A German Requiem

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Ein deutsches Requiem, Op. 45 (A German Requiem)

Johannes Brahms​
Born May 7, 1833 in Hamburg, Germany
Died April 3, 1897 in Vienna, Austria

By Marianne Williams Tobias
The Marianne Williams Tobias Program Note Annotator Chair


“As for the title, I must admit I should like to leave out the word ‘German’ and refer instead to ‘Humanity.”              —Johannes Brahms

The breadth of Opus 45 embraces all of us, and the universality of this requiem moves far beyond nationality or a specific religion. The title German Requiem referred specifically to the language. In no part does Brahms use the words Jesus or Christ in the original translation. This requiem, as contrasted to the Catholic mass for the dead, presents no doctrine, Instead it offers hope and solace without suggest judgment or terror. 

He first mentioned the idea of the German Requiem in correspondence to Clara Schumann in 1865. Between 1857–1868, Brahms worked in part on elements which would appear in the Requiem. Many standard interpretations say that this was a deeply personal response to the death experience: that of Robert Schumann (1856) and his mother (1865). Others have said it was in part a reaction to the deaths incurred in the Franco-Prussian War.

In 1866, the composer worked with increasing intensity, and by August he had completed parts 1,2,3,4, and 6. Part 5 was written in 1867–68. Originally there were six movements in the first version, premiering in 1868 at the Bremen Cathedral on Good Friday. The fifth movement—a tribute to his mother’s memory—was inserted shortly thereafter, and was heard as part of the German Requiem in Leipzig, February, 1869.

Brahms used selections from both the Old and New Testaments of the Lutheran Bible and Apocrypha. His message remains theistic, but not specifically Christian.  He never went to church, although was obviously well acquainted with the Lutheran Bible. When criticized for this behavior, the composer responded, “Nonetheless, I do have my faith.”

Movements 1–3 address the mourning process and experience.

1. Matthew 5:4: Opening Chorus; “Blessed are They that Mourn.”  The music is serene and calm, conveying resignation to the situation. There are no violins, piccolo, or clarinets, thus considerably darkening the orchestral palette.

2. I Peter: 1:24: “All is flesh is as the Grass.” This is a funeral march over timpanic throbbing in triplets. An interlude “Now therefore be patient” offers respite (winds) , and the march returns before a tranquil conclusion. Also included are quotes from James 5:7, Peter I:25, and Isaiah 35:10.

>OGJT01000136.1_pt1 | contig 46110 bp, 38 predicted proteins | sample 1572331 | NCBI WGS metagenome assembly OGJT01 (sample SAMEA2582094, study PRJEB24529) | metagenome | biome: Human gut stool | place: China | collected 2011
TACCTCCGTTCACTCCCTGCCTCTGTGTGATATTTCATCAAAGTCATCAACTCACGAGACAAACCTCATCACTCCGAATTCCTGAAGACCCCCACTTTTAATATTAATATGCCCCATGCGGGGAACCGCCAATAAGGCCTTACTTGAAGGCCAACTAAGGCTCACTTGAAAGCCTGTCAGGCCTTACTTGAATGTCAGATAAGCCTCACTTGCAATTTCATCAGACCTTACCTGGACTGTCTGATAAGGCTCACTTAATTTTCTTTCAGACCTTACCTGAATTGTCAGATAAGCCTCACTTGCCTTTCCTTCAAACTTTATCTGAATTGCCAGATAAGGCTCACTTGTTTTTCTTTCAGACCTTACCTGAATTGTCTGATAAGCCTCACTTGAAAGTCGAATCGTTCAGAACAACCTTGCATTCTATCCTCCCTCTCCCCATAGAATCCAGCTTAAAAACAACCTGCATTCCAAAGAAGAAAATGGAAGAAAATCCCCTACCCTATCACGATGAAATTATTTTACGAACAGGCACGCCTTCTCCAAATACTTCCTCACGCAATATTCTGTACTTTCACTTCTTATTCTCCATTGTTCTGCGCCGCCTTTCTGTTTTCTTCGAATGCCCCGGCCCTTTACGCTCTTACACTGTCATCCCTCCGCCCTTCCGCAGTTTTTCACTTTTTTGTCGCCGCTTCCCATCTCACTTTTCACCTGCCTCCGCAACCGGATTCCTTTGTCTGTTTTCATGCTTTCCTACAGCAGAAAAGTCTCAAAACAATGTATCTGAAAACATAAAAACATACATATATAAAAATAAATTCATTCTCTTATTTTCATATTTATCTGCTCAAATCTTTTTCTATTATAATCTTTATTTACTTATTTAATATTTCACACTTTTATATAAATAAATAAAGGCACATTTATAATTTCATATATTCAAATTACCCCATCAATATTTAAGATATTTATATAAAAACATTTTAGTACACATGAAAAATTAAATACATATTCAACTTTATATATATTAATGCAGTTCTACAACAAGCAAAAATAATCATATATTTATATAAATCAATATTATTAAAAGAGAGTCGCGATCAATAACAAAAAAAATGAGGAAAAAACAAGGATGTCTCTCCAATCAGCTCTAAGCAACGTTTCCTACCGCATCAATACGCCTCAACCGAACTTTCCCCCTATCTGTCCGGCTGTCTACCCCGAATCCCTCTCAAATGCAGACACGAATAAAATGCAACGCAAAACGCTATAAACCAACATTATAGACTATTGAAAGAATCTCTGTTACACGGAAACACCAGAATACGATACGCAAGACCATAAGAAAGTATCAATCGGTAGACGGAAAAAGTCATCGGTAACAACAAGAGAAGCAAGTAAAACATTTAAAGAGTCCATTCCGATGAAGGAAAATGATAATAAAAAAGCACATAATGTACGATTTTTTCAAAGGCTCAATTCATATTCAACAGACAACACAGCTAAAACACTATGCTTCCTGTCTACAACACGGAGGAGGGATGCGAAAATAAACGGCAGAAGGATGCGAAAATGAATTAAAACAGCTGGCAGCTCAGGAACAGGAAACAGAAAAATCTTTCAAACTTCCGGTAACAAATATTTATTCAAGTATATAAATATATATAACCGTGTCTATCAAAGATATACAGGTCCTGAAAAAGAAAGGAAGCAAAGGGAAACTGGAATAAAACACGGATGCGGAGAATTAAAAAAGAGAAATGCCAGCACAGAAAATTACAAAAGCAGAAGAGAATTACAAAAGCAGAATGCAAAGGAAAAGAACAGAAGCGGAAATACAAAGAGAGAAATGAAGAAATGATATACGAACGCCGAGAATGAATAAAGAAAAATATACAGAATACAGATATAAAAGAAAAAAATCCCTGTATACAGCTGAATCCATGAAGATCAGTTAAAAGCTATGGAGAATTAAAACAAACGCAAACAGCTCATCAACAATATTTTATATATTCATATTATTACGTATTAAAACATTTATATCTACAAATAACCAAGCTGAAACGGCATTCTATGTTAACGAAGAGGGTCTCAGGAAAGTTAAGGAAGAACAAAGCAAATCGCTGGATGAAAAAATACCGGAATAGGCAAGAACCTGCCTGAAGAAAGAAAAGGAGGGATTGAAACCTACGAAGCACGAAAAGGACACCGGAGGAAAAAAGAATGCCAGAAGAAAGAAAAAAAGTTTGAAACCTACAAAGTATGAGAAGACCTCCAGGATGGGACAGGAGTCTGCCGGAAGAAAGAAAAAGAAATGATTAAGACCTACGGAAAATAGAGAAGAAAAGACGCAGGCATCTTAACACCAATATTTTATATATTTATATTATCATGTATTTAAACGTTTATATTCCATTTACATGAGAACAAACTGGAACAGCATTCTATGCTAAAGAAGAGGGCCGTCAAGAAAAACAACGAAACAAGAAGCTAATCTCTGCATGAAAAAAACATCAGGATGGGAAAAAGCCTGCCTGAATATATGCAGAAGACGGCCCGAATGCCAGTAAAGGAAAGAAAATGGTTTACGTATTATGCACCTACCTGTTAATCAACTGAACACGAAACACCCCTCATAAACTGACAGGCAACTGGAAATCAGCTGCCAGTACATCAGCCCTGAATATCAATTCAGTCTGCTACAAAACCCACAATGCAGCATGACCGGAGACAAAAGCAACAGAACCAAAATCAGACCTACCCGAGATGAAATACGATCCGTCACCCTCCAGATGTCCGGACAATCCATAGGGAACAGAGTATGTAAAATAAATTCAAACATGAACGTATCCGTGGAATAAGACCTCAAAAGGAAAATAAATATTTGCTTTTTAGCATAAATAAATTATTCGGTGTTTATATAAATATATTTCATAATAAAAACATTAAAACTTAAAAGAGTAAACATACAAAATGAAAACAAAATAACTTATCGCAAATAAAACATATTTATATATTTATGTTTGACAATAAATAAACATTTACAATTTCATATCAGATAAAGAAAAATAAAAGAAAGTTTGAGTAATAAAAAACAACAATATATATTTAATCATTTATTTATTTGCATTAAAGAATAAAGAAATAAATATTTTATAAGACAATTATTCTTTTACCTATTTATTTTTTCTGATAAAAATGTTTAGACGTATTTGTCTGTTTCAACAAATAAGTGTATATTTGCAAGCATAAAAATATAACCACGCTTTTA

3. Psalm 39 4–7: “Lord Make us to Know Mine End” and the Wisdom of Solomon, 3:2. This request for guidance includes a powerful fugue. It opens with a baritone solo in dialogue with the chorus.

4. Psalm 84: 1, 2, and 4 :“How Lovely is They Dwelling Place.” This text offers a meditation on the beauties of heaven and eternal life. It is possibly the most cherished section of the entire work, and is the shortest movement in the Requiem.

5. John 16:22 :“Ye now are sorrowful.” This section opens with a tender orchestral prelude and concludes on a note of exaltation. Rosa Newmarch observed “The music is logically linked up with the opening chorus by the reappearance of its basic theme and the codas of the first and last movements with the peaceful and conciliatory tones of the harp. Softly fading triplet figures are identical.” Texts herein also used are from John 16:22, Isaiah 66:13, and Ecclesiastes 51:35. 

6. Corinthians 15:51, 52, 54, and 55: “Behold I show you a mystery, we shall not all sleep, but we shall be changed, in the moment, in the twinkling of an eye… and the dead shall be raised incorruptible, and we shall be changed….” Also, texts from Hebrews 13:14 are included at the beginning. This reads “For here we have no continuing city, but we seek one to come.”

 

7. Revelation 14:13: “Blessed are the dead which die in the Lord henceforth. Yea, says the Spirit, that they may rest from their labors and their works do follow them.” At the beginning, the chorus sings slowly above a gently moving orchestra. This steady pace speaks securely to the ultimate promise of eternal peace: notice the angelic high voices of the sopranos. Brahms brings us calmly and quietly to a comforting close. Those whom we have lost are safe and in a beautiful place. 

Early reactions were divided: those who loved and acclaimed the Requiem, and heavy vitriolic criticism by Hanslick and Wagner (“the work was too academic”) and dogmatic criticism as well. Catholic and Protestant responses were predictably different, but by 1900 there was a meeting of the minds throughout Germany and the Requiem sailed forward steadily on international waters into the twentieth century, finding its place in the concert hall rather than the church. In 1950, Schoenberg wrote a powerful essay of support titled “Brahms the Progressive” which gave the Requiem a significant boost and ongoing popular momentum. 

Opus 45 was Brahms’ largest work in any medium. Steven Ledbetter concluded, “Here for the first time, Brahms not only established himself as a mature composer in the eyes of his contemporaries, but also wrote one of those special choral works that singers return to with as much delight as audiences, a unique masterpiece of technique and affect expressing the universal longings of mankind.”

© Indianapolis Symphony Orchestra, 2017

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